We are facing the biggest split in Christendom for 1,000 years – and Western Christians have barely noticed it. That, at least, is the view of the Russian Orthodox Church, which is currently engaged in a dispute that could tear apart the Orthodox world.
The Russians are outraged because the Ecumenical Patriarch of Constantinople, Bartholomew I, has sent two exarchs (envoys) to Ukraine. He has asked them to prepare the way for a “tomos of autocephaly” – a declaration of independence for Ukrainian Orthodox Christians.
The Russians consider this a gross violation of Church law. Russian Orthodoxy was born in Ukraine in the 10th century and the tomos would sever its historical roots. The Moscow Patriarchate also stands to lose millions of followers just as it is seeking to project itself as the world’s dominant Orthodox Church.
According to senior Russian official Metropolitan Hilarion, Moscow will respond to the tomos by breaking off communion with Constantinople. “Now the Patriarchate of Constantinople pose as a sort of leader of the 300 million-strong Orthodox population of the globe and the Patriarch of Constantinople is perceived as almost the Orthodox pope,” he said on Russian state television. “But at least a half of this 300 million-strong population will no longer recognise him even as the first in the family of Orthodox Churches.”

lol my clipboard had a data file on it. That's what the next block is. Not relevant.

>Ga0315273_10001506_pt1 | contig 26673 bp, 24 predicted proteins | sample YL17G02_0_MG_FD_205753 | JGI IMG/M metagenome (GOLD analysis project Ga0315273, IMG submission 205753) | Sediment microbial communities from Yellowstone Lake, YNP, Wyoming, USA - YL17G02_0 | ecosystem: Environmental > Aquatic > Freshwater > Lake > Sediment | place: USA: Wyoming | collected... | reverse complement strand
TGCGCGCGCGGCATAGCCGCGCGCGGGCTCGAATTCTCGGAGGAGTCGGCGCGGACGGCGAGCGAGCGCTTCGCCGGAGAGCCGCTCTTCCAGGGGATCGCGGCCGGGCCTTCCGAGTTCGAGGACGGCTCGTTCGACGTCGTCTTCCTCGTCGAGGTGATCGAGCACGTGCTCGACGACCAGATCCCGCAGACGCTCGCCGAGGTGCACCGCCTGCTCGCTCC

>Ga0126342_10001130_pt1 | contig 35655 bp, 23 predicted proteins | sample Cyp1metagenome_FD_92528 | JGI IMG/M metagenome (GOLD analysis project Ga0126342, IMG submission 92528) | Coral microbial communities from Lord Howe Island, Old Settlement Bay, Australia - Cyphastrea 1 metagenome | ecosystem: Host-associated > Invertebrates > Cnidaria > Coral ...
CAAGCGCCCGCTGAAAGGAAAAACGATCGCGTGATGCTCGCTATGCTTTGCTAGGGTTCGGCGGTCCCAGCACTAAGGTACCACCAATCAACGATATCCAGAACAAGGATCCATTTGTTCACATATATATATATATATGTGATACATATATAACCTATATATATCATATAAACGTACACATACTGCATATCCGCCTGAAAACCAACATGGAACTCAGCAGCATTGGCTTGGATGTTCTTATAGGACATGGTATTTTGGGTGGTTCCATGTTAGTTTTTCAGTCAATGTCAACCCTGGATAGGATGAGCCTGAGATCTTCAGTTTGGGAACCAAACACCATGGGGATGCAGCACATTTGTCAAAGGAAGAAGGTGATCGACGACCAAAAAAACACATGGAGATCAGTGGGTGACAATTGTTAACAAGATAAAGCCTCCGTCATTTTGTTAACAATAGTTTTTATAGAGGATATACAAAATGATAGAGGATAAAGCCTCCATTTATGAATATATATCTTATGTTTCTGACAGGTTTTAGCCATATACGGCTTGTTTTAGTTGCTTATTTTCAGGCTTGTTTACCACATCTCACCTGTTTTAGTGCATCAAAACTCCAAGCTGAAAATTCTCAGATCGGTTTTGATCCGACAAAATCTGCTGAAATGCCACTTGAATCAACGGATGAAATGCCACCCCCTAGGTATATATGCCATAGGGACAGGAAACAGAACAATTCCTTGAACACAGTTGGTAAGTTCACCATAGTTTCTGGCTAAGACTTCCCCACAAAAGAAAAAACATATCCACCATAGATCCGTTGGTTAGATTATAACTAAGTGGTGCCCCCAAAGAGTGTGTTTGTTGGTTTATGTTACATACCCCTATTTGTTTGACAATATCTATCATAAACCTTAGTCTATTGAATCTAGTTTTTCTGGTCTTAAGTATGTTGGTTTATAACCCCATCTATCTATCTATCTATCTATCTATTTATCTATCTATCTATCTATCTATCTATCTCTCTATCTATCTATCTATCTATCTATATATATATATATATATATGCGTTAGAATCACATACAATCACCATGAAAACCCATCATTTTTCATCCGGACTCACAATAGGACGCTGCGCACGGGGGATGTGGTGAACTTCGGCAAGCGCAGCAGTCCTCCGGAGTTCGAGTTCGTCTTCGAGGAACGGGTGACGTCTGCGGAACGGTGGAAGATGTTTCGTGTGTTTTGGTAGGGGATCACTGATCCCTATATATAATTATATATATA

How did it come to this? From the 10th century onwards, the Church in Kiev was under the Ecumenical Patriarchate’s jurisdiction. But in 1686, it was absorbed into the Moscow Patriarchate. Orthodox Christians in Ukraine have split into three main groups, one under the Moscow Patriarchate, another centred on Kiev and a third describing itself as autocephalous. After the Russian military intervened in Ukraine in 2014, resentment towards the Moscow Patriarchate grew. This April the Ukrainian president Petro Poroshenko asked the Ecumenical Patriarch to grant autocephaly to Ukraine.
The Ecumenical Patriarch’s decision to send envoys is the culmination of years of conflict with the Moscow Patriarchate. In 2016, Moscow found reasons to reject Constantinople’s invitation to a historic Pan-Orthodox Council. Russian hackers indicted by the US special prosecutor last month have spent years trying to steal Bartholomew’s private correspondence, with a particular interest in Ukraine.
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